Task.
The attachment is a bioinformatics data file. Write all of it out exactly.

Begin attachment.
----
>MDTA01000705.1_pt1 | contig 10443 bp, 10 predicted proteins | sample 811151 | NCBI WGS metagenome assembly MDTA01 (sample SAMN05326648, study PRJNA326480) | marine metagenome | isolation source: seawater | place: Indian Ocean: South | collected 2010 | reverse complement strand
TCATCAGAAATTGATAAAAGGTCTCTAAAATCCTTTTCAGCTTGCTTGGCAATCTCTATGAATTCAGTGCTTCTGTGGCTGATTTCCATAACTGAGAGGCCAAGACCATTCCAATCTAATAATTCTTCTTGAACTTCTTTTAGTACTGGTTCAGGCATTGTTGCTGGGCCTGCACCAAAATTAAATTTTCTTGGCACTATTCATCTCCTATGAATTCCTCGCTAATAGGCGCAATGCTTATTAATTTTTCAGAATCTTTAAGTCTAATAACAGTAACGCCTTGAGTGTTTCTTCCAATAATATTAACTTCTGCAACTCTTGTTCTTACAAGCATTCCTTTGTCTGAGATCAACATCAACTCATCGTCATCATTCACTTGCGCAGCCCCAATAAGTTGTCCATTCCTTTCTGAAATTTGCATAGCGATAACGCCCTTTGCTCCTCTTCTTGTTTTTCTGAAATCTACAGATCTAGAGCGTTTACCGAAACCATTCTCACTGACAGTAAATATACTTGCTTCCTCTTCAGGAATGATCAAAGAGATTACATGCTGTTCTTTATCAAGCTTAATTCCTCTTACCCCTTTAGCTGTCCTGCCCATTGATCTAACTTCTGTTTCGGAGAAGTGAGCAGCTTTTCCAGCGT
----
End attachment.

>MDTA01000705.1_pt1 | contig 10443 bp, 10 predicted proteins | sample 811151 | NCBI WGS metagenome assembly MDTA01 (sample SAMN05326648, study PRJNA326480) | marine metagenome | isolation source: seawater | place: Indian Ocean: South | collected 2010 | reverse complement strand
TCATCAGAAATTGATAAAAGGTCTCTAAAATCCTTTTCAGCTTGCTTGGCAATCTCTATGAATTCAGTGCTTCTGTGGCTGATTTCCATAACTGAGAGGCCAAGACCATTCCAATCTAATAATTCTTCTTGAACTTCTTTTAGTACTGGTTCAGGCATTGTTGCTGGGCCTGCACCAAAATTAAATTTTCTTGGCACTATTCATCTCCTATGAATTCCTCGCTAATAGGCGCAATGCTTATTAATTTTTCAGAATCTTTAAGTCTAATAACAGTAACGCCTTGAGTGTTTCTTCCAATAATATTAACTTCTGCAACTCTTGTTCTTACAAGCATTCCTTTGTCTGAGATCAACATCAACTCATCGTCATCATTCACTTGCGCAGCCCCAATAAGTTGTCCATTCCTTTCTGAAATTTGCATAGCGATAACGCCCTTTGCTCCTCTTCTTGTTTTTCTGAAATCTACAGATCTAGAGCGTTTACCGAAACCATTCTCACTGACAGTAAATATACTTGCTTCCTCTTCAGGAATGATCAAAGAGATTACATGCTGTTCTTTATCAAGCTTAATTCCTCTTACCCCTTTAGCTGTCCTGCCCATTGATCTAACTTCTGTTTCGGAGAAGTGAGCAGCTTTTCCAGCGT